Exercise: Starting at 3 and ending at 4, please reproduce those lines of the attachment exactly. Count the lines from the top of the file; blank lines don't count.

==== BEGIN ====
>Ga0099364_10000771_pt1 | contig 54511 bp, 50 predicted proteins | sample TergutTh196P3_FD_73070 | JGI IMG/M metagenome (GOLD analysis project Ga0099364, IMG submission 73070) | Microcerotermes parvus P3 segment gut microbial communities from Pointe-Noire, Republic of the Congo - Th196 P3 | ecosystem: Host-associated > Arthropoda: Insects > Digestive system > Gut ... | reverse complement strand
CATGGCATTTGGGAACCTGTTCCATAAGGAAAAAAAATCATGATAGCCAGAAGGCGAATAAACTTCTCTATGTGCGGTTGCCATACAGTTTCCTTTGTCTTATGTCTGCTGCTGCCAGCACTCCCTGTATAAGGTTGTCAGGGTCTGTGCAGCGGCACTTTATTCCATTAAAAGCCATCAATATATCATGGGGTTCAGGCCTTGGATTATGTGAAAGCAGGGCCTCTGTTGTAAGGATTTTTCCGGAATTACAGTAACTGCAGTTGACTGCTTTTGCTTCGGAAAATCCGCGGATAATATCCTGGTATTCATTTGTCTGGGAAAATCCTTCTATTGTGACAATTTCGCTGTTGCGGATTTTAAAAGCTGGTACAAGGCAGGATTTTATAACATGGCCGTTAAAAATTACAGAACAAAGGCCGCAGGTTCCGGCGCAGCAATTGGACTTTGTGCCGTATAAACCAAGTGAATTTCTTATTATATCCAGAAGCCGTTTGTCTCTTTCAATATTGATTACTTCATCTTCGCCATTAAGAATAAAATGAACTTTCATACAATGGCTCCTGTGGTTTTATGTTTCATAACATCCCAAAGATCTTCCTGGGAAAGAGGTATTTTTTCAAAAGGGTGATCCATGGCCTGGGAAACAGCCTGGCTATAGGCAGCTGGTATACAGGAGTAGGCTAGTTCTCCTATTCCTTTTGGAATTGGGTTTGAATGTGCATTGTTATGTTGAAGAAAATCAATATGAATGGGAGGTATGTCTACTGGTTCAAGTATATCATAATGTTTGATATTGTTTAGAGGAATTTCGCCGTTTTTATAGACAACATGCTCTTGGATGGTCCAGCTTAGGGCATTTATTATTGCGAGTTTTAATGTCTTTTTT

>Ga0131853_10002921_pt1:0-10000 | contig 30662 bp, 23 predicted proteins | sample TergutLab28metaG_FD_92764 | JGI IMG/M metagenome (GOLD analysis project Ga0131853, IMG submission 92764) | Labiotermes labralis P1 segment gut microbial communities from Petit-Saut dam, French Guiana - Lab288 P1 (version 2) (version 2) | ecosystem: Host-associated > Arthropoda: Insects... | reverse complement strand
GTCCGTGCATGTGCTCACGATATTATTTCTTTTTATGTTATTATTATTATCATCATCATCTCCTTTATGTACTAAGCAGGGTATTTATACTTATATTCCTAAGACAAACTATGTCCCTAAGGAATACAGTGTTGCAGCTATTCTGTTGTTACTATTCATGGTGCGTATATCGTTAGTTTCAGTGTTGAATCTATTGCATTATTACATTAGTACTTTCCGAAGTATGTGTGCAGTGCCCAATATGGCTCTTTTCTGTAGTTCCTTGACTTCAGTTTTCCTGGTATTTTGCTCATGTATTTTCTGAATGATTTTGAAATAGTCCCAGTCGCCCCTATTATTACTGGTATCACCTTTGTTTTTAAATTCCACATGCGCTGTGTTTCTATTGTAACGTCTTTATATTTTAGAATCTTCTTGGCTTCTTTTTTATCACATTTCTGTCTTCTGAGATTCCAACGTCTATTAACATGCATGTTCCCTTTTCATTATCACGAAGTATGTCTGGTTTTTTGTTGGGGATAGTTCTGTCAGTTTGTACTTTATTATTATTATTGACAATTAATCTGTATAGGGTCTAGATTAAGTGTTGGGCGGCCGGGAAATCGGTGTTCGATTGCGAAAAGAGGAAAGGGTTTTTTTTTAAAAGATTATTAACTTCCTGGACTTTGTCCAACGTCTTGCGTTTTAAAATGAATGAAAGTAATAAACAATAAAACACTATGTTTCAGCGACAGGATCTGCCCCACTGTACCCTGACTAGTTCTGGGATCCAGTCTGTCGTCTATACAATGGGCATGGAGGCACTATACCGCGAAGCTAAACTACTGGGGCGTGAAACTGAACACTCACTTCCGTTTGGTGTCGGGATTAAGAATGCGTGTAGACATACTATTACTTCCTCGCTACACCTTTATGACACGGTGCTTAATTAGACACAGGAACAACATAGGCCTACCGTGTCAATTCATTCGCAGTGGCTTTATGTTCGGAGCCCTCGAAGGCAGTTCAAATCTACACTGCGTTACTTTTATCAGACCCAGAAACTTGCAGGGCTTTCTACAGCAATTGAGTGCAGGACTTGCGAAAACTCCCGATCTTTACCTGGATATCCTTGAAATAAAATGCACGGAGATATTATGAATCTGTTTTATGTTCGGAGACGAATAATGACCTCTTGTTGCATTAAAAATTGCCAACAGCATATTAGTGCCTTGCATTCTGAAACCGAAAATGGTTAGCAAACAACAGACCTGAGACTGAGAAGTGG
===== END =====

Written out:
>Ga0131853_10002921_pt1:0-10000 | contig 30662 bp, 23 predicted proteins | sample TergutLab28metaG_FD_92764 | JGI IMG/M metagenome (GOLD analysis project Ga0131853, IMG submission 92764) | Labiotermes labralis P1 segment gut microbial communities from Petit-Saut dam, French Guiana - Lab288 P1 (version 2) (version 2) | ecosystem: Host-associated > Arthropoda: Insects... | reverse complement strand
GTCCGTGCATGTGCTCACGATATTATTTCTTTTTATGTTATTATTATTATCATCATCATCTCCTTTATGTACTAAGCAGGGTATTTATACTTATATTCCTAAGACAAACTATGTCCCTAAGGAATACAGTGTTGCAGCTATTCTGTTGTTACTATTCATGGTGCGTATATCGTTAGTTTCAGTGTTGAATCTATTGCATTATTACATTAGTACTTTCCGAAGTATGTGTGCAGTGCCCAATATGGCTCTTTTCTGTAGTTCCTTGACTTCAGTTTTCCTGGTATTTTGCTCATGTATTTTCTGAATGATTTTGAAATAGTCCCAGTCGCCCCTATTATTACTGGTATCACCTTTGTTTTTAAATTCCACATGCGCTGTGTTTCTATTGTAACGTCTTTATATTTTAGAATCTTCTTGGCTTCTTTTTTATCACATTTCTGTCTTCTGAGATTCCAACGTCTATTAACATGCATGTTCCCTTTTCATTATCACGAAGTATGTCTGGTTTTTTGTTGGGGATAGTTCTGTCAGTTTGTACTTTATTATTATTATTGACAATTAATCTGTATAGGGTCTAGATTAAGTGTTGGGCGGCCGGGAAATCGGTGTTCGATTGCGAAAAGAGGAAAGGGTTTTTTTTTAAAAGATTATTAACTTCCTGGACTTTGTCCAACGTCTTGCGTTTTAAAATGAATGAAAGTAATAAACAATAAAACACTATGTTTCAGCGACAGGATCTGCCCCACTGTACCCTGACTAGTTCTGGGATCCAGTCTGTCGTCTATACAATGGGCATGGAGGCACTATACCGCGAAGCTAAACTACTGGGGCGTGAAACTGAACACTCACTTCCGTTTGGTGTCGGGATTAAGAATGCGTGTAGACATACTATTACTTCCTCGCTACACCTTTATGACACGGTGCTTAATTAGACACAGGAACAACATAGGCCTACCGTGTCAATTCATTCGCAGTGGCTTTATGTTCGGAGCCCTCGAAGGCAGTTCAAATCTACACTGCGTTACTTTTATCAGACCCAGAAACTTGCAGGGCTTTCTACAGCAATTGAGTGCAGGACTTGCGAAAACTCCCGATCTTTACCTGGATATCCTTGAAATAAAATGCACGGAGATATTATGAATCTGTTTTATGTTCGGAGACGAATAATGACCTCTTGTTGCATTAAAAATTGCCAACAGCATATTAGTGCCTTGCATTCTGAAACCGAAAATGGTTAGCAAACAACAGACCTGAGACTGAGAAGTGG